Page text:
OpenBSD on the Lenovo ThinkPad X1 Carbon (5th Gen)

ThinkPads have sort of a cult following among OpenBSD developers and users because the hardware is basic and well supported, and the keyboards are great to type on. While no stranger to ThinkPads myself, most of my OpenBSD laptops in recent years have been from various vendors with brand new hardware components that OpenBSD does not yet support. As satisfying as it is to write new kernel drivers or extend existing ones to make that hardware work, it usually leaves me with a laptop that doesn't work very well for a period of months.

After exhausting efforts trying to debug the I2C touchpad interrupts on the Huawei MateBook X (and other 100-Series Intel chipset laptops), I decided to take a break and use something with better OpenBSD support out of the box: the fifth generation Lenovo ThinkPad X1 Carbon.

thinkpad x1 carbon running openbsd on desk

Continue reading 2,003 words...


I started working on an ACPI driver this evening to make my ThinkPad X61 work better under OpenBSD. I just finished it and so far it matches on the IBM0068 ACPI HID device, checks it for the appropriate version, enables the Bluetooth device (which is required before the hardware toggle switch can power it on and let the ubt0 device show up), and sets up a callback to run whenever a special button (e.g., Fn+F[1-9], brightness, ThinkLight, etc.) is pressed. I'm pretty sure it will work on most other ThinkPads but I haven't tried it on my X40 yet.

I mapped out all of the events that get generated, which on my X61 Tablet include the screen rotating around, the lid opening and closing, and even the pen being ejected from its little slot. When the brightness buttons (Fn+Home and Fn+End) are pressed, it sends a CMOS command through ACPI to actually adjust the screen brightness accordingly, so now it's working just like my X40 did on its own. Being able to turn the brightness down when on battery is the main reason I wrote this.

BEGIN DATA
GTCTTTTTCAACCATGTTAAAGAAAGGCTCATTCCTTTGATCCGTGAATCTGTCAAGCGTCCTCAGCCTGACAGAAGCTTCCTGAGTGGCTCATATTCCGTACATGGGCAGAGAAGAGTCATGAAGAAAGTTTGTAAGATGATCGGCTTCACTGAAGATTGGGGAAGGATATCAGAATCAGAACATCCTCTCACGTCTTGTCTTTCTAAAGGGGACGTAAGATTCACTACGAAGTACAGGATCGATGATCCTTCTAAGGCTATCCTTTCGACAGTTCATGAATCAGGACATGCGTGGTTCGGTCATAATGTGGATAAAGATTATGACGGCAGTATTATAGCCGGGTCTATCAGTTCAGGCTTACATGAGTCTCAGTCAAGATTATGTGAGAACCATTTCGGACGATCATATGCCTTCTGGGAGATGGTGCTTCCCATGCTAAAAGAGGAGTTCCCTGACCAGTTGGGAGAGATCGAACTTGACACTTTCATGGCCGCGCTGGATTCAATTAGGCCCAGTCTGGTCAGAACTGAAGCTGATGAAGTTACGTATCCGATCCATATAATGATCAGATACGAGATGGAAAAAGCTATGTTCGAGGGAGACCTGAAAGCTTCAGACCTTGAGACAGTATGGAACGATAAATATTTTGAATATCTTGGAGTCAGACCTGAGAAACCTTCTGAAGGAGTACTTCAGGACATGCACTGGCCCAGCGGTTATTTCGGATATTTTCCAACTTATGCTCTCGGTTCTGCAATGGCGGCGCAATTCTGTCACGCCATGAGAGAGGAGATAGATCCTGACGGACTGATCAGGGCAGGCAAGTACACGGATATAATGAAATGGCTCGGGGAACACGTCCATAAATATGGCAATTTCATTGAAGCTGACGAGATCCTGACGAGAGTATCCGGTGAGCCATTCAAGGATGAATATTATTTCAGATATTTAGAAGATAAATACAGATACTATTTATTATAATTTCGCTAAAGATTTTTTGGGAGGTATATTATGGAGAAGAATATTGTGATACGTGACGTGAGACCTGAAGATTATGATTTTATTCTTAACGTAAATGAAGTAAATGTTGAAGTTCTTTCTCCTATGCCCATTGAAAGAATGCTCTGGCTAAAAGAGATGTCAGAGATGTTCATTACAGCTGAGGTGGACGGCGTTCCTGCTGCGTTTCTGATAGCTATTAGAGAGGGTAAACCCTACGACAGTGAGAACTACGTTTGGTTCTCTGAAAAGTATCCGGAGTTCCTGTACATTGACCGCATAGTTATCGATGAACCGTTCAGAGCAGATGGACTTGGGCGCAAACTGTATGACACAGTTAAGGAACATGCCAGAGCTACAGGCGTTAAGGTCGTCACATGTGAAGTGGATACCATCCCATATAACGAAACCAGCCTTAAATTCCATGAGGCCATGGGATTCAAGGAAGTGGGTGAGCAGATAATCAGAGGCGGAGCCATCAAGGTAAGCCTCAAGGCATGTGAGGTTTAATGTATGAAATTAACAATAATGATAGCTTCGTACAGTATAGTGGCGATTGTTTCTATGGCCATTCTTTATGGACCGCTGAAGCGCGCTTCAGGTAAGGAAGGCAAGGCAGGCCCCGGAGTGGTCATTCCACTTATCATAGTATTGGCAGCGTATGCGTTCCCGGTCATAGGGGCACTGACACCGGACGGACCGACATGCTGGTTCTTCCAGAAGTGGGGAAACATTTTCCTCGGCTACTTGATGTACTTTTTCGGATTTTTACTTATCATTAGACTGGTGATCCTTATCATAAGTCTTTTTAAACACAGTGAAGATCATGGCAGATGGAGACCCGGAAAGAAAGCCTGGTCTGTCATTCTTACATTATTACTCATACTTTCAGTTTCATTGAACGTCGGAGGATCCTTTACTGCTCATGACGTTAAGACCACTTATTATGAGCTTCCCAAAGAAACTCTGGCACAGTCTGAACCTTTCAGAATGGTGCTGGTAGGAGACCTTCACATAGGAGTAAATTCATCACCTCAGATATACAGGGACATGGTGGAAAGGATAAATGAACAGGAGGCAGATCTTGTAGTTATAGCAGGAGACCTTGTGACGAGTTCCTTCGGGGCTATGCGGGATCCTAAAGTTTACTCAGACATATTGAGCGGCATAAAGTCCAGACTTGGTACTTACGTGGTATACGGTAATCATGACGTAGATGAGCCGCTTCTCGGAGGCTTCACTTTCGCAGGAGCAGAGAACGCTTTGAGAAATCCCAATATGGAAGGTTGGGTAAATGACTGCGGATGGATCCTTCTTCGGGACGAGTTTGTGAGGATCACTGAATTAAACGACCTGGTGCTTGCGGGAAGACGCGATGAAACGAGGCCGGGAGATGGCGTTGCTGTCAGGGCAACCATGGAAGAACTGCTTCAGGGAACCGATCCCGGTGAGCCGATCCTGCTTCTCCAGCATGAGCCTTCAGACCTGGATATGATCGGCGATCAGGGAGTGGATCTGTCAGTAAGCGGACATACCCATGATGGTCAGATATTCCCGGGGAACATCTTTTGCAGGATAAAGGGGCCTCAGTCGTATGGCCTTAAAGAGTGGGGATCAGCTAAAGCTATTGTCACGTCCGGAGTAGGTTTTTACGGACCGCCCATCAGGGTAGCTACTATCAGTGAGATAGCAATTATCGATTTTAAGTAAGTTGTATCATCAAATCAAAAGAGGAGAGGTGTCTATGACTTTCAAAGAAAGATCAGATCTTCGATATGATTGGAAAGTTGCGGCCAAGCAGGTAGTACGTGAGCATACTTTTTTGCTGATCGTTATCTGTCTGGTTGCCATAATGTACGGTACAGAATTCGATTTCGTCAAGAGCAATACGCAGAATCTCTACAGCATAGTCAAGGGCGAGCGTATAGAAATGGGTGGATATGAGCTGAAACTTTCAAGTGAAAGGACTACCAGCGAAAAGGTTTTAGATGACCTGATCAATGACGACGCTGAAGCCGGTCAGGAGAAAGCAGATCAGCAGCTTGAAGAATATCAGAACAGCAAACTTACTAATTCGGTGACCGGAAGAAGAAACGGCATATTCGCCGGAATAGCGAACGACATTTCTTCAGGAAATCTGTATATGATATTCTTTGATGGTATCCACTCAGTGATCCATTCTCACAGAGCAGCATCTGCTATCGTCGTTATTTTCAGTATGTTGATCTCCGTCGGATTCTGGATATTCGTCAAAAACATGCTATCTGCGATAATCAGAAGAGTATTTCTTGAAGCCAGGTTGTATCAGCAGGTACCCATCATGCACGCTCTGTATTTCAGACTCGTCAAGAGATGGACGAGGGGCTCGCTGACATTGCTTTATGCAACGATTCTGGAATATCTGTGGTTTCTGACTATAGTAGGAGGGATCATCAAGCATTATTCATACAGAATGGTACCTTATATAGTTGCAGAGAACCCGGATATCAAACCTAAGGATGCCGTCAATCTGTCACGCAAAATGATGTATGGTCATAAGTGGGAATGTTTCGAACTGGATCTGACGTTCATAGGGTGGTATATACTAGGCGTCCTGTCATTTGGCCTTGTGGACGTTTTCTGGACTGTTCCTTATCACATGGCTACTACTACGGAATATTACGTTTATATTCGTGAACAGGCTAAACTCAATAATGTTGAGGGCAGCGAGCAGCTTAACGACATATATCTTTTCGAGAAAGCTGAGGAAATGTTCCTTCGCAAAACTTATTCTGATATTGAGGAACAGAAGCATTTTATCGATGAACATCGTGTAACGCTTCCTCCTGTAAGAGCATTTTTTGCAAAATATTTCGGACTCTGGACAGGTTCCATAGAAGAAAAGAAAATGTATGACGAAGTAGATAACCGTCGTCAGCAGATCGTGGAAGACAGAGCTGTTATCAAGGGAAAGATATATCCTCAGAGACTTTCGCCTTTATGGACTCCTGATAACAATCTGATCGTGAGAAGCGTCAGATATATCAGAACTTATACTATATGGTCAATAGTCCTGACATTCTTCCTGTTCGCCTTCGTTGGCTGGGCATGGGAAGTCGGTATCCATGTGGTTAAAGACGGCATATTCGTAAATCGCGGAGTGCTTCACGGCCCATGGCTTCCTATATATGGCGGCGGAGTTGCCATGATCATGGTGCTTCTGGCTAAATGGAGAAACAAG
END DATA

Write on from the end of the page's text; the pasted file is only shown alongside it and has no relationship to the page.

Continue reading 401 words...

October 3rd, 2004

Finally committed my nvram driver. I have my tpb port ready but since i made the /dev/nvram device owned by group kmem and mode 440, tpb has to run setgid kmem which might not fly so well. I looked at the code and I don't see any easy way to drop privileges since it has to open /dev/nvram, read it, and close it every time it polls. I'll post it to ports@ and see what people have to say.

tpb makes no mention of how the permissions should be handled and Linux's NVRAM driver is 640, owned by root.root. Maybe tpb needs privsep. Ugh.

June 6th, 2004

Since I've gotten my X40, I've been conversing with markus@ about OpenBSD support since he also owns one. I've since ported a driver for the TCPA/TPM security chip and one thing I always wanted to do was hook into the blue "Access IBM" button to run xautolock -locknow for one-touch locking. The tpb program can hook into this button on Linux, but all of the work is handled by an NVRAM driver in the Linux kernel. Apparently the X40's BIOS toggles various bits in the CMOS RAM (NVRAM) when certain buttons are pushed, like the volume buttons, ThinkLight, and of course, the blue "Access IBM" button.

Last night I started looking into making an NVRAM driver for OpenBSD, which turned out to be relatively easy, since the i386's clock code already has functions for reading and writing to the NVRAM. I put together a simple driver to provide user-land read-only access to the NVRAM through a /dev/nvram device:

Continue reading 322 words...